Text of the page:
Senior says Meals on Wheels was a ‘godsend’ during pandemic

Senior says Meals on Wheels was a ‘godsend’ during pandemic

Julie Amaral, center, receives a visit from Oak Street Health Outreach Executive Mary Lou Dolan, Mayor Lisa Baldelli-Hunt and Meals on Wheels of Rhode Island Executive Director Megan Grady as part of the March for Meals outreach campaign. Amaral received COVID-19 response meals from the organization during the pandemic. (Breeze photo by Lauren Clem)

WOONSOCKET – Julie Amaral is something of an artist.

The 92-year-old decorates her Diamond Hill Road condo with paintings, leftovers from her days taking art classes at the Woonsocket Senior Center.

“I was 84 years old when I painted that,” she said, holding up a watercolor of a lighthouse.

“I like landscapes. I can’t do faces and people,” she added.

Those days are behind her now, and Amaral said she spends much of her day reading. Like many other seniors, she cut off her social visits at the beginning of the COVID-19 pandemic, when the threat of the virus was worse than the boredom of staying at home.

To make matters more difficult, she stopped driving last summer. Amaral said her daughter and son-in-law help with cooking and errands, but it’s been tough to stay in a routine.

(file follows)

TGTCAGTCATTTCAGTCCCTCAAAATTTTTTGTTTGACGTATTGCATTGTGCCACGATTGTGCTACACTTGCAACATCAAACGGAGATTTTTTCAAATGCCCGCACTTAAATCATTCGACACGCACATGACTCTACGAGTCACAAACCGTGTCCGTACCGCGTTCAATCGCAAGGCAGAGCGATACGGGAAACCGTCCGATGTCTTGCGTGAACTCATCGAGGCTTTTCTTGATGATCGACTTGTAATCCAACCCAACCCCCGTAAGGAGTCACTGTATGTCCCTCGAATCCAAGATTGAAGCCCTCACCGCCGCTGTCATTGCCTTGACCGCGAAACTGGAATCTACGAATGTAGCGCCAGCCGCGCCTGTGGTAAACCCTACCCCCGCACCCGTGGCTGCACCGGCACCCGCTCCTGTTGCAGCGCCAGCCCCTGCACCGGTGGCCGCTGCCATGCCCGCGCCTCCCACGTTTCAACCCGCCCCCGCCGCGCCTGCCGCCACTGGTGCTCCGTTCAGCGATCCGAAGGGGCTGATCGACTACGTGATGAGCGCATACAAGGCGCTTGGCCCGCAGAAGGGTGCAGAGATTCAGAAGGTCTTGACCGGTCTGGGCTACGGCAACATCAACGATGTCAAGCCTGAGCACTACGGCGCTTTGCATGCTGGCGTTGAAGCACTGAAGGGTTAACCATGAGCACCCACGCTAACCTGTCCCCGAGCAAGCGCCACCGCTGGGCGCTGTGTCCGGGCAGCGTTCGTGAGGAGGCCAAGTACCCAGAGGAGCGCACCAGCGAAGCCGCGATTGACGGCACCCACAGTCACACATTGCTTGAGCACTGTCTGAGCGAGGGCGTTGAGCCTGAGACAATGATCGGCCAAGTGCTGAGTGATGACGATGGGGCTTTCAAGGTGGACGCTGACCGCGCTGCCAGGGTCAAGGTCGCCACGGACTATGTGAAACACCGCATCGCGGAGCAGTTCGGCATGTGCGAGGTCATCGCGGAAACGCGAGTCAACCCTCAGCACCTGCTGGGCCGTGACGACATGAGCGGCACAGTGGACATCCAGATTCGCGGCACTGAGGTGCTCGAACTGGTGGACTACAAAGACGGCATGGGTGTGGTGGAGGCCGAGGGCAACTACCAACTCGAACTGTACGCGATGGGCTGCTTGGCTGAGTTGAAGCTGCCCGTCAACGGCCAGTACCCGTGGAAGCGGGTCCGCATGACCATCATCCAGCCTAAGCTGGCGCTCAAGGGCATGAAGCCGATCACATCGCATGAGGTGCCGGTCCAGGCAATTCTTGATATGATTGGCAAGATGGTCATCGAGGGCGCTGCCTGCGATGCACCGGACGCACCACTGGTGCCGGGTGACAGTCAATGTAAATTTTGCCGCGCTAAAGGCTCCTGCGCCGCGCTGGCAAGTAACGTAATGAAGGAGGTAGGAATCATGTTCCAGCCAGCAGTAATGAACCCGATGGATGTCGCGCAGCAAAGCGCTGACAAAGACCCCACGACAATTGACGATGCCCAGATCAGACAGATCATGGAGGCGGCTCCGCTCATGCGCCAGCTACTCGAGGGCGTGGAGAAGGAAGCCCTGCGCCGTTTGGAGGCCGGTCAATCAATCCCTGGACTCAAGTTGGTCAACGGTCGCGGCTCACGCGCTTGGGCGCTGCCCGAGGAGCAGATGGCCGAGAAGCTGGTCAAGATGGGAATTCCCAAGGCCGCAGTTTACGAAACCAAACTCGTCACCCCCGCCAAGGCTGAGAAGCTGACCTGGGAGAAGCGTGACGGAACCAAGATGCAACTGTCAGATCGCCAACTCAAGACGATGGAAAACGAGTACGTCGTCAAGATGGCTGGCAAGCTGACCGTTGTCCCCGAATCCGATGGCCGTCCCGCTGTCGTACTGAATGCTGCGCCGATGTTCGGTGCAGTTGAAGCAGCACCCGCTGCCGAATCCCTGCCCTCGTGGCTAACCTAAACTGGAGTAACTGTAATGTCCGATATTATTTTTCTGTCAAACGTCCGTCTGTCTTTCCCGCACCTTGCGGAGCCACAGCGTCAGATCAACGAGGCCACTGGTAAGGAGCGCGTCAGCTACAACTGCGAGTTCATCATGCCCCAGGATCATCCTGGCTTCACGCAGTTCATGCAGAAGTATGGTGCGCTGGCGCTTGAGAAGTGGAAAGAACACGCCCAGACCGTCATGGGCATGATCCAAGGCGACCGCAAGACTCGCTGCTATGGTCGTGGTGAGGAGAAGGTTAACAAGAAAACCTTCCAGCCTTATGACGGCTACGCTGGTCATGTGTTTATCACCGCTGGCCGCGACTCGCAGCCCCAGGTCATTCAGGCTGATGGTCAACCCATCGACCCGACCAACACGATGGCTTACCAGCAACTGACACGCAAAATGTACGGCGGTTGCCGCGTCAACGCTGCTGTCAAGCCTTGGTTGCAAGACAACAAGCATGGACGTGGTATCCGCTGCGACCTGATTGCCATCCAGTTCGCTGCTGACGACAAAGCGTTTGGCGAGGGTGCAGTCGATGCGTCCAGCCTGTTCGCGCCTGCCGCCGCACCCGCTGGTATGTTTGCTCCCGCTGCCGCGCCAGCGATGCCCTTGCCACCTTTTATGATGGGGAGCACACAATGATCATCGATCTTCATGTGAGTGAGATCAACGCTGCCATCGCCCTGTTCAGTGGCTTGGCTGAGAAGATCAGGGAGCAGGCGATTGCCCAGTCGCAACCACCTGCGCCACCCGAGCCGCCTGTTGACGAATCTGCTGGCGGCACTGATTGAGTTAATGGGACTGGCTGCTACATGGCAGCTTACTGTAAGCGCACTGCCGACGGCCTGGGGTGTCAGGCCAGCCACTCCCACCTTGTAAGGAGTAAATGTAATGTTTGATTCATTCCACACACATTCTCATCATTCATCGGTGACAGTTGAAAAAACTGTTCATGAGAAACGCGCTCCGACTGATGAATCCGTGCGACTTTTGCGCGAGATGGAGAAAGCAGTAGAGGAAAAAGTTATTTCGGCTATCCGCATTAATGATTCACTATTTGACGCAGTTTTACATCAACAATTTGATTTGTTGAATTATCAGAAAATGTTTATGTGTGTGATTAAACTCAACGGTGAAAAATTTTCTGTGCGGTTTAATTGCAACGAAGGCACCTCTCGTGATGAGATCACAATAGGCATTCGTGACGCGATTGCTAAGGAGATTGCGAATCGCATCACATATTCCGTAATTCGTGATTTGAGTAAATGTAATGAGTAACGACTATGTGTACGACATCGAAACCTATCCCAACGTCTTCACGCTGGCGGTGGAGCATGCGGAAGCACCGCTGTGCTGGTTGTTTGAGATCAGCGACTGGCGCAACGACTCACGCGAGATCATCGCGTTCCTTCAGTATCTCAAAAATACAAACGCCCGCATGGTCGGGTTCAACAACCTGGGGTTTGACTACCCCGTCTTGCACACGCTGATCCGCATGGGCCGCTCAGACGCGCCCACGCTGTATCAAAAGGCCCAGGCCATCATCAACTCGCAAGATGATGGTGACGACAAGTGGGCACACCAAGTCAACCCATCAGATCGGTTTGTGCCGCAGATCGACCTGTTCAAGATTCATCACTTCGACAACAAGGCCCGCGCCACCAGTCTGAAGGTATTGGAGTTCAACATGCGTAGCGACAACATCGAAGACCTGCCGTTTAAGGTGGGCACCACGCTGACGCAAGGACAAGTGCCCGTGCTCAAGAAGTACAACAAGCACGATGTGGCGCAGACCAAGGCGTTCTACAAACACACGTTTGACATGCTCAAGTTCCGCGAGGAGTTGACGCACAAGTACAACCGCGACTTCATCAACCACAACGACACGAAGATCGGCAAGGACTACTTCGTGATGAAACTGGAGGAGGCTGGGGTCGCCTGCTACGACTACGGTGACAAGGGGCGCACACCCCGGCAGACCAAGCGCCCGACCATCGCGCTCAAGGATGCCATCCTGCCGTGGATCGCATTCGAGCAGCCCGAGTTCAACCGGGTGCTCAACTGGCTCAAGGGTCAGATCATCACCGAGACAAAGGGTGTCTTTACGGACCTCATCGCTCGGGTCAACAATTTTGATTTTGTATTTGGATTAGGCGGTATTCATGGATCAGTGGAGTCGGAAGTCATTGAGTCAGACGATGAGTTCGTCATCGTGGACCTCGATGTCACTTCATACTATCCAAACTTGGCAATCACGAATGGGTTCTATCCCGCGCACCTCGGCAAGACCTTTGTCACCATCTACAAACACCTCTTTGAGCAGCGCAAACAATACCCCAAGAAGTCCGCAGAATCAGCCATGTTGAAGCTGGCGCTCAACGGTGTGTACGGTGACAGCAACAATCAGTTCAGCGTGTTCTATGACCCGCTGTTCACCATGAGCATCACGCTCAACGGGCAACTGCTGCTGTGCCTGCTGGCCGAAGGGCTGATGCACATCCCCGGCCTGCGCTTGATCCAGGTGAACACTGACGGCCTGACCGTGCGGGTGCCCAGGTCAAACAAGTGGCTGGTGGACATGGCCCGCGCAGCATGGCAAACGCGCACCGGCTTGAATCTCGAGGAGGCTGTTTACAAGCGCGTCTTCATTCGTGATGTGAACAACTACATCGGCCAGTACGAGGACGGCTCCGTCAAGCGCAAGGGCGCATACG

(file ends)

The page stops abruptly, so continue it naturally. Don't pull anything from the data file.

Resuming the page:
“I couldn’t get out because of the pandemic. And I’m all alone, and I’m elderly,” she said.

Last year, she signed up for Meals on Wheels of Rhode Island’s COVID-19 response meals, a program that ran from the early days of the pandemic until October and again in December. Meghan Grady, executive director of Meals on Wheels of Rhode Island, said the program allowed them to more than triple their daily meal output by partnering with municipalities to deliver frozen meals.

“We were able to surge our delivery from 1,200 a day to 4,000 a day,” she said.

In Woonsocket, that meant working with Human Services Director Linda Plays and Mayor Lisa Baldelli-Hunt to get meals out to local seniors.

“She has helped me out so much. She’s my angel,” Amaral said of Plays.

Last Wednesday, March 17, Amaral received a visit from Grady, Plays, Baldelli-Hunt and Oak Street Health Outreach Executive Mary Lou Dolan ( as part of the March for Meals public awareness campaign. The month-long campaign aims to raise awareness about the Meals on Wheels program and the need for meal delivery in the community.

Amaral said for her, the program was a “godsend.”

“It meant a lot. It was wonderful,” she said.

Though the COVID-19 response meals ended back in December, Grady said the organization has continued their regular meal program and expects to deliver their 20-millionth meal in 2022. The organization, she said, is always looking for new volunteers.

Amaral, who retired from the Rhode Island Department of Human Services, said she misses “the little things” like going out to eat with friends, but thinks things are looking up. She recently received both doses of her COVID-19 shots and looks forward to getting out and going shopping again.

“I have a feeling that things are going to be better in the near future,” she said.